Iraq’s prime minister said Saturday he will reshuffle his Cabinet within two weeks and pursue criminal charges against political figures linked to extremists as a sign of his government’s resolve to restore stability during the U.S.-led security crackdown in Baghdad.
Prime Minister Nouri al-Maliki also told The Associated Press during an interview at his Green Zone office that Iraq will work hard to ensure the success of a regional security conference.
The conference in Baghdad, tentatively set for next weekend, is expected to bring together all of Iraq’s neighbors, including Iran and Syria, as well as the United States and Britain to find ways to ease this country’s security crisis.
Iran has not announced whether it will attend, but Iraqi officials believe that Tehran will send a representative.
Al-Maliki has been under pressure from the U.S. to bring order into his factious government of Shiites, Sunnis and Kurds since it took office last May. Rumors of Cabinet changes have surfaced before, only to disappear because of pressure from coalition members seeking to keep power.
Nevertheless, al-Maliki said there would be a Cabinet reshuffle “either this week or next.”
After the changes are announced, al-Maliki said he would undertake a “change in the ministerial structure,” presumably consolidating and streamlining the 39-member Cabinet.
The prime minister did not say how many Cabinet members would be replaced. But some officials said about nine would lose their jobs, including all six Cabinet members loyal to radical anti-American Shiite cleric Muqtada al-Sadr, an al-Maliki ally.
Al-Sadr also controls 30 of the 275 parliament seats, and his support for al-Maliki has been responsible for the government’s reluctance to crack down on the cleric’s Mahdi Army militia, blamed for much of the Shiite-Sunni slaughter of the past year.
Ties to al-Sadr remain a sticking point
U.S. officials had been urging al-Maliki to cut his ties to al-Sadr and form a new alliance of mainstream Shiites, moderate Sunnis and Kurds. Al-Maliki had been stalling, presumably at the urging of the powerful Shiite clerical hierarchy that wants to maintain Shiite unity.
But pressure for change has mounted since President Bush ordered 21,500 U.S. troops to Iraq last January despite widespread opposition in Congress and among the U.S. public — weary of the nearly four-year-long war.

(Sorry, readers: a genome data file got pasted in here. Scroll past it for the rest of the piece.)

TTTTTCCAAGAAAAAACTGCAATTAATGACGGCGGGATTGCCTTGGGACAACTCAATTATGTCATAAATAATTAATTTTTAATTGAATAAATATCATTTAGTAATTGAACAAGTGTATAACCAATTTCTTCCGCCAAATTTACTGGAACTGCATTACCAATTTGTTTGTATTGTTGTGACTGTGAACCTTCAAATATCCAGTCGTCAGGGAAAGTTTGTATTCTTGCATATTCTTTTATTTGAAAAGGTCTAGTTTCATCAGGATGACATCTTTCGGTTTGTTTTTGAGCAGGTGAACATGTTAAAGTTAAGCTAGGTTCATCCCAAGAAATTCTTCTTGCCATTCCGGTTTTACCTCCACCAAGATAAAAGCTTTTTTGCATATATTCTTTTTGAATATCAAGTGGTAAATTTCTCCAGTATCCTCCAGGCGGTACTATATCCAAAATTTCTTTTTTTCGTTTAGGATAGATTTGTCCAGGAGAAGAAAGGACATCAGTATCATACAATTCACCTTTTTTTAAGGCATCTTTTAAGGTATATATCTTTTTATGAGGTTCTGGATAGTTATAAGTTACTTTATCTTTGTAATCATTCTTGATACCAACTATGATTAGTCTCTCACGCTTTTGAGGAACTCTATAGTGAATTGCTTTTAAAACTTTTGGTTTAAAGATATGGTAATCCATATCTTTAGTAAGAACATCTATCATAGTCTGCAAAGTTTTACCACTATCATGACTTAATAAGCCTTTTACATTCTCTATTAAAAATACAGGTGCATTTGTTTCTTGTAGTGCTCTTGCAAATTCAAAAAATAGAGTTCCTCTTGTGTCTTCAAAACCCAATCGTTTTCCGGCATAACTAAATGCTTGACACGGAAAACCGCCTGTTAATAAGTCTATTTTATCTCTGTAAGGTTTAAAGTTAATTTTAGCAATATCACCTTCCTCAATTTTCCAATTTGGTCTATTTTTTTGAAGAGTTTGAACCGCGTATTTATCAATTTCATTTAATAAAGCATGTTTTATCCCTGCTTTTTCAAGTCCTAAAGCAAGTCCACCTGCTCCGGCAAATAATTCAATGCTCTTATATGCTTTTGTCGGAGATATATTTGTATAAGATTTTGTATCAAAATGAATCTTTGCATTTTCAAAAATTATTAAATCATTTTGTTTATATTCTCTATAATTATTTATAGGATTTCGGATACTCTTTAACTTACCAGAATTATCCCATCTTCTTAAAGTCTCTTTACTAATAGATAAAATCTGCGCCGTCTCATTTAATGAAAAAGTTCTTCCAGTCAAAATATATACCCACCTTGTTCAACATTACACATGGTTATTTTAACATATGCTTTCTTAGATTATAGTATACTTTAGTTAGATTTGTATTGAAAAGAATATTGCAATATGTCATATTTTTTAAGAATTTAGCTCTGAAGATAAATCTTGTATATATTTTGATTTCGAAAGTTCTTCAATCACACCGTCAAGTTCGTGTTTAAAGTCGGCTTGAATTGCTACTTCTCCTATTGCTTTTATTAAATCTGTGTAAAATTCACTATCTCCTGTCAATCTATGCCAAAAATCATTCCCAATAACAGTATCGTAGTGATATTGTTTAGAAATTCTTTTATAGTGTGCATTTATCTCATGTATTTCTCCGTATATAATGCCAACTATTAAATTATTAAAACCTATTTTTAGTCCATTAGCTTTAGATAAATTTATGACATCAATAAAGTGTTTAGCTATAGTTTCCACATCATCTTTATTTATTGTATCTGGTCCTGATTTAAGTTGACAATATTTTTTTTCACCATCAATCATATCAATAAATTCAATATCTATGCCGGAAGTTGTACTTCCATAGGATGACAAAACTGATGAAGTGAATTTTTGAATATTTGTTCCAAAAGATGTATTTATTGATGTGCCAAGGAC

Last month, U.S. and Iraqi troops arrested Deputy Health Minister Hakim al-Zamili, an al-Sadr ally, for allegedly diverting millions of dollars in government funds to the Mahdi Army and allowing death squads to use ambulances and government hospitals to carry out kidnappings and killings.
Officials could be charged
During the interview, al-Maliki said other top officials would face prosecution for ties to insurgents, sectarian militias and death squads — including members of parliament.
“There has been coordination between us and the Multinational Forces ... starting at the beginning of this year ... to determine who should arrested and the reasons behind arresting them,” he said.
Al-Maliki did not elaborate on the U.S.-Iraqi coordination but said Iraqi judicial authorities were reviewing case files to decide which to refer to an Iraqi investigative judge, who must decide whether there is enough evidence to order a trial.
‘A lot of harmony and stability’
Al-Maliki said he was encouraged by Iraqi public response to the new Baghdad security operation — which has led to a sharp drop in violence in the capital.
He also defended his government, saying it managed to “achieve a lot of harmony and stability” despite attacks by al-Qaida and Saddam Hussein loyalists.
The prime minister did not say how many politicians and officials might be targeted for formal investigation, an Iraqi legal step that corresponds to a grand jury probe.
But five senior Iraqis — two of them generals and three from Shiite and Sunni parties — have told the AP that up to 100 prominent figures could face legal proceedings.
The five spoke on condition of anonymity because they were not authorized to talk about the subject to the media. All five had direct knowledge of the case review.
U.S. officials have said privately that a number of prominent Iraqis were believed to have ties to armed groups.
Some officials may have fled
One Shiite parliament member, Jamal Jaafar Mohammed, is believed to have fled to Iran after U.S. authorities learned that he was convicted by a Kuwaiti court in absentia and sentenced to death in the 1983 bombing of the U.S. and French embassies in Kuwait.
Mohammed fled Kuwait for Iran before he could be arrested and returned after the fall of Saddam Hussein in 2003. U.S. officials have alleged he was a conduit for Iranian weapons and supplies smuggled to Shiite militias.
U.S. military officials have expressed concern over alleged Iranian weapons shipments and financial support to Shiite parties allied with al-Maliki. The Shiite-led government hopes the upcoming regional conference will ease tensions between the U.S. and Shiite-dominated Iran — and allay Washington’s fears of Tehran’s influence here.
The U.S. also hopes the conference will encourage Syria and other Arab countries — most of them Sunni-led — to increase their support for Iraqi’s leadership, despite regional unease over the Shiite-led government’s ties to Iran.
“In fact the importance of the upcoming conference lies in the fact that the Iraqi government has the ability to serve as a proper venue for solving conflicts,” al-Maliki said.
“So we will exert the utmost effort to find solutions to all pending questions, either among regional countries themselves or between them and Iraq, or between them and powers such as the U.S. and Britain and the international community.”